The Human Fertilisation and Embryology Act (2008) and the Tenacity of the Sexual Family Form

McCandless, Julie and Sheldon, Sally (2010) The Human Fertilisation and Embryology Act (2008) and the Tenacity of the Sexual Family Form. Modern Law Review, 73 (2). pp. 175-207. ISSN 0026-7961. (doi:https://doi.org/10.1111/j.1468-2230.2010.00790.x) (Full text available)

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Abstract

The new parenthood provisions set out in Part 2 of the Human Fertilisation and Embryology Act 2008 have been attacked as dangerous and radical, offering a ‘lego‐kit model of family life’ and a ‘magical mystery tour’ in how legal fatherhood is to be determined. In this paper, we explain what is innovative about these new provisions but also explore what they owe to deep‐rooted traditional assumptions about the family. Relying both on published documentation relating to this reform process and a small number of key actor interviews, we trace the imprint of what Fineman has described as the ‘sexual family’ model on the provisions. We conclude that the way that parenthood is framed within the legislation relies on a number of important normative assumptions which received very little scrutiny in this process. We also highlight a number of tensions within this framing which, we suggest, may create future problems for judicial determination.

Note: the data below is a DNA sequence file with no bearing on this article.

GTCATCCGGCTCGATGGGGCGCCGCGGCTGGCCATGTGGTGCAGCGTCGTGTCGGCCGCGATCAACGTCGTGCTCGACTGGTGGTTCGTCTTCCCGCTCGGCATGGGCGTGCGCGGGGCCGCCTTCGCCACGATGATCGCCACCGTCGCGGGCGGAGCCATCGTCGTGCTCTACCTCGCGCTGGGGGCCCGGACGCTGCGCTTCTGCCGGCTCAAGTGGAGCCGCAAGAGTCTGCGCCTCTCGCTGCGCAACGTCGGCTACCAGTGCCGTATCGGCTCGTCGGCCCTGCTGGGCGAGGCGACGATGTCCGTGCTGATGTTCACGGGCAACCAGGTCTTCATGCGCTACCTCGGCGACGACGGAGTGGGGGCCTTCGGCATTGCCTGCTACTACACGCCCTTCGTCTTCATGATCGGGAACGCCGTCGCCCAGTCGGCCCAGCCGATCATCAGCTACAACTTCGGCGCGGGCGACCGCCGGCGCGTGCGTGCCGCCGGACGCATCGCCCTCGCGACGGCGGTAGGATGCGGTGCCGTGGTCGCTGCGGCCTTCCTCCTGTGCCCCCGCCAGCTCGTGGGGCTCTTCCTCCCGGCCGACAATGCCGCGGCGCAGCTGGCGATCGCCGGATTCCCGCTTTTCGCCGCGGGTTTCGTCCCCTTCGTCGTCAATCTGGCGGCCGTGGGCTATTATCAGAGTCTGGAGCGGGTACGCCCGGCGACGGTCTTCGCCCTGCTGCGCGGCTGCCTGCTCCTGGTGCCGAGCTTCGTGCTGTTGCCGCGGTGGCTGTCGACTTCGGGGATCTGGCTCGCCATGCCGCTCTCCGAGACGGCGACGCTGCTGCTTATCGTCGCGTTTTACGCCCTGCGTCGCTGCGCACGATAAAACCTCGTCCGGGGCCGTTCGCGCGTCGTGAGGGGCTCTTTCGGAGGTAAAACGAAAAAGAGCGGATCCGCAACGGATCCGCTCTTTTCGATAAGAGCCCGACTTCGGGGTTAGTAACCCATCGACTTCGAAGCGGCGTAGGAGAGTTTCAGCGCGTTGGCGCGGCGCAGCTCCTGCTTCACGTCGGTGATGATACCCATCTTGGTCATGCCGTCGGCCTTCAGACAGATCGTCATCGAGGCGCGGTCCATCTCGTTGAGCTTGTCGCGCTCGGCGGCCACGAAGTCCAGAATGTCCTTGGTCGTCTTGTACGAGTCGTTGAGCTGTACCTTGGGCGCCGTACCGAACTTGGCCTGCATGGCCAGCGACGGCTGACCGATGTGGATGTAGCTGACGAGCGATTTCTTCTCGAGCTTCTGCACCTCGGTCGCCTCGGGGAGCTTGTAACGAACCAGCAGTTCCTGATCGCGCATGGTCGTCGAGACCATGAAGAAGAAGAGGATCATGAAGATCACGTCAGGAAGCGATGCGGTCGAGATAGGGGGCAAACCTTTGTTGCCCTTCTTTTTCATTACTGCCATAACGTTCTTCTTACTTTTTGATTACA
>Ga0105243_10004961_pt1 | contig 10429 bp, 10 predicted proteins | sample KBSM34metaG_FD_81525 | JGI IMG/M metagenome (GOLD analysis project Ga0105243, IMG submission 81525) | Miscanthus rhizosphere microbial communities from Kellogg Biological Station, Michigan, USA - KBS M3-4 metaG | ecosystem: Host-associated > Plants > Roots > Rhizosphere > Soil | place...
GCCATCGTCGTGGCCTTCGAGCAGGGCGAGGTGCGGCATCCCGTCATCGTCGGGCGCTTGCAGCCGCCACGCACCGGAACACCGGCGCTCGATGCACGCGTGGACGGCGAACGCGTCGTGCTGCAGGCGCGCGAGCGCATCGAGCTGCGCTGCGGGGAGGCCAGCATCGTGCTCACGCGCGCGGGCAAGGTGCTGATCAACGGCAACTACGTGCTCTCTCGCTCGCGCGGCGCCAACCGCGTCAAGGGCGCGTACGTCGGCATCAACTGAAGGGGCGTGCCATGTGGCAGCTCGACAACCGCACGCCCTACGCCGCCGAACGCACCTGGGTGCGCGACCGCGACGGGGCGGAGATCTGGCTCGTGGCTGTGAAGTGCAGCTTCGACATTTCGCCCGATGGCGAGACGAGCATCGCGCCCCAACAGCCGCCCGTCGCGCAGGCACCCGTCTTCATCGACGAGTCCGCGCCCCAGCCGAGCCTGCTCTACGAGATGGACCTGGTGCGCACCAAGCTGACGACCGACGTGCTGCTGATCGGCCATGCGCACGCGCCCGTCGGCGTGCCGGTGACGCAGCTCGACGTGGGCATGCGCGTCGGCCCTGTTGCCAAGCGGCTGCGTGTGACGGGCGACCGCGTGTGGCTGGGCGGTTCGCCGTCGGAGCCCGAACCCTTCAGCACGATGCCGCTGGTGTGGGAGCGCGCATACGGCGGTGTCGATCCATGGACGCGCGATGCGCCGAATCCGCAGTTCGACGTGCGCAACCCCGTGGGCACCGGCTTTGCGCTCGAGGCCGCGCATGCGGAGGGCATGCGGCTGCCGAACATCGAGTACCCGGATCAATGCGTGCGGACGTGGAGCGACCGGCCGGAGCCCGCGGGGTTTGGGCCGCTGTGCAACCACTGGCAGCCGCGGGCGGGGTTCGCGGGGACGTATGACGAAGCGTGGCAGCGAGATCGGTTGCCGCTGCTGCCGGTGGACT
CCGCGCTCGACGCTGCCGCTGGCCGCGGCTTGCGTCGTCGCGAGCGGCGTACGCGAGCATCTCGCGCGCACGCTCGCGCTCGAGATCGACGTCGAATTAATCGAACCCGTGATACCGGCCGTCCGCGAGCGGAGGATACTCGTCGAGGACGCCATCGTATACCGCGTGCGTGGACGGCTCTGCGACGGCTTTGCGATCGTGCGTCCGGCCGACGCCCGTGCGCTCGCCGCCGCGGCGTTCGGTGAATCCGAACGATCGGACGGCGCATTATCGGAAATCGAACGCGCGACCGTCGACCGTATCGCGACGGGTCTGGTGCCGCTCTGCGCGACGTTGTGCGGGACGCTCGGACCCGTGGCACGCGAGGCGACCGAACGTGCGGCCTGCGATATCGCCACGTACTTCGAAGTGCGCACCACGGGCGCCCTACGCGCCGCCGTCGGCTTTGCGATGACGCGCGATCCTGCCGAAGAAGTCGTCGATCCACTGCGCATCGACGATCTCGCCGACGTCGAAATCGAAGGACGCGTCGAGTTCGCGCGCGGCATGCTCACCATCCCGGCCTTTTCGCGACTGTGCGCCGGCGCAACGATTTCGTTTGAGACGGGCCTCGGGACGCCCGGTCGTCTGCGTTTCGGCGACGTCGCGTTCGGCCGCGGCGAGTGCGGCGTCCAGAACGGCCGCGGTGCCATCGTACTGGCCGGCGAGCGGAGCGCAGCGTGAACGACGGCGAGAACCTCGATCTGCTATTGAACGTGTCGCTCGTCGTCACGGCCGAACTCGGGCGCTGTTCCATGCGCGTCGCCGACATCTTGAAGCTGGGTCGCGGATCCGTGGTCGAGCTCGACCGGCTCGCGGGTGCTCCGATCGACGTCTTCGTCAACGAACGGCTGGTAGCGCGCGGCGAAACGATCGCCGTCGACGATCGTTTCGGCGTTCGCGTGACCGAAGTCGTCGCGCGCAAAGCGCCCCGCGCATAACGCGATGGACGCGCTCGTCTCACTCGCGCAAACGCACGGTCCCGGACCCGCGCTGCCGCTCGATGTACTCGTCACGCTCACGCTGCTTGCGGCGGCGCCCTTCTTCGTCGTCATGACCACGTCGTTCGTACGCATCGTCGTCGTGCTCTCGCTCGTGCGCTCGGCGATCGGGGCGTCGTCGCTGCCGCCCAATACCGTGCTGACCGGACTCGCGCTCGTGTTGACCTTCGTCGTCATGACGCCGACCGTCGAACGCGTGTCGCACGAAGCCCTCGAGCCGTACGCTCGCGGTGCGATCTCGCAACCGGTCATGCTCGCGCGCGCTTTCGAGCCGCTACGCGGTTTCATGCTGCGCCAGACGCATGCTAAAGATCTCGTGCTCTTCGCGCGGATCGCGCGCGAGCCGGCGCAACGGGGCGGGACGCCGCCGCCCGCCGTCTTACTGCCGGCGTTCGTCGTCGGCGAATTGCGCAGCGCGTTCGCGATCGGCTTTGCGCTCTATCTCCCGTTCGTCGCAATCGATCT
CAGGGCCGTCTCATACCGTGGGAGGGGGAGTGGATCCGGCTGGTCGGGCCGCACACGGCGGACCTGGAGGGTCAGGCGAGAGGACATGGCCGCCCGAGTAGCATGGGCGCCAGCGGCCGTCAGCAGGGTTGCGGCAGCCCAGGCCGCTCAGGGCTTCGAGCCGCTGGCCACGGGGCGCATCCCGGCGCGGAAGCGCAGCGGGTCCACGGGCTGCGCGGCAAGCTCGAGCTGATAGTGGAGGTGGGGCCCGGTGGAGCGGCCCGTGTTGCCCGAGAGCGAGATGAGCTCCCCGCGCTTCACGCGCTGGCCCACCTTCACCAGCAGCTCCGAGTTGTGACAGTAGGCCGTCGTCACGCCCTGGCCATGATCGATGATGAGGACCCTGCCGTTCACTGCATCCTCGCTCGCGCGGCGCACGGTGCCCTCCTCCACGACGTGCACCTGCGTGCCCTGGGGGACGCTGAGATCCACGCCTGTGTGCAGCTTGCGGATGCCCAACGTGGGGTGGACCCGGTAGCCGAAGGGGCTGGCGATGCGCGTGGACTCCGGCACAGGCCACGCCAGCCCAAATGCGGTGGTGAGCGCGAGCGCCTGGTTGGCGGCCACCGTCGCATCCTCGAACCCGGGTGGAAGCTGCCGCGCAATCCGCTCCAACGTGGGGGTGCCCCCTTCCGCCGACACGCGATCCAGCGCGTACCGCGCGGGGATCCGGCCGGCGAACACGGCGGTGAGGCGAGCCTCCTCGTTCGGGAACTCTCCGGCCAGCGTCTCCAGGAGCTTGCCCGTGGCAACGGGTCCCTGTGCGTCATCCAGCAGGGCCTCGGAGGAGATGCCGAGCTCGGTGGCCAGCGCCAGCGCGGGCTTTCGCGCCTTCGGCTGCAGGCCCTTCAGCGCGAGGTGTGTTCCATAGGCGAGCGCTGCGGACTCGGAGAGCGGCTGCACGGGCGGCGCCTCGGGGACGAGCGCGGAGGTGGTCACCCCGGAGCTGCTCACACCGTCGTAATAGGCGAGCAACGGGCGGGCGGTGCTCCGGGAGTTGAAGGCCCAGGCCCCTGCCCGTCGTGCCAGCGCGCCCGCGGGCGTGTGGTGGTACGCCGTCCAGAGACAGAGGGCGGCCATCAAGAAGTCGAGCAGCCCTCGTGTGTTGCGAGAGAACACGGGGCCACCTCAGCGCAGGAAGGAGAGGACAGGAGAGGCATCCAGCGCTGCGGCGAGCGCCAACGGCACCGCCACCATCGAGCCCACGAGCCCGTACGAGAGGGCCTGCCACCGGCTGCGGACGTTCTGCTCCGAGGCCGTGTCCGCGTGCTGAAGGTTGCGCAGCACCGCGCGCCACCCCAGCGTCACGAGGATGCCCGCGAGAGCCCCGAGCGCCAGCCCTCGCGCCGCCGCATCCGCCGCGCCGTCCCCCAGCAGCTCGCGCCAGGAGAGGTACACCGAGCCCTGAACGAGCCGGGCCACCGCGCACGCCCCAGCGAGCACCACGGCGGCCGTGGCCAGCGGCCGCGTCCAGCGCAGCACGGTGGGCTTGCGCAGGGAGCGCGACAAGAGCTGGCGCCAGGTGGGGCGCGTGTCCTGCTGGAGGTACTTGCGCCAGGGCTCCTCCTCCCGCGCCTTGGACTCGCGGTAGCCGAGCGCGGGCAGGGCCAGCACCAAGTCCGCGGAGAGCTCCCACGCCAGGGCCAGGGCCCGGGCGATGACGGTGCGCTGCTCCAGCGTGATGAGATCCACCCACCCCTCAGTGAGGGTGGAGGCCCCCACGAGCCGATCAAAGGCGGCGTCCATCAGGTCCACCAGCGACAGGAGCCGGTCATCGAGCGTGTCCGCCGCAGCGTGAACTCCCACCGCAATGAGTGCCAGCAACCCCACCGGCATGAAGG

Item Type: Article
Subjects: K Law
Divisions: Faculties > Social Sciences > Kent Law School
Depositing User: Sarah Slowe
Date Deposited: 01 Feb 2010 11:28 UTC
Last Modified: 02 Aug 2018 10:57 UTC
Resource URI: https://kar.kent.ac.uk/id/eprint/23692 (The current URI for this page, for reference purposes)
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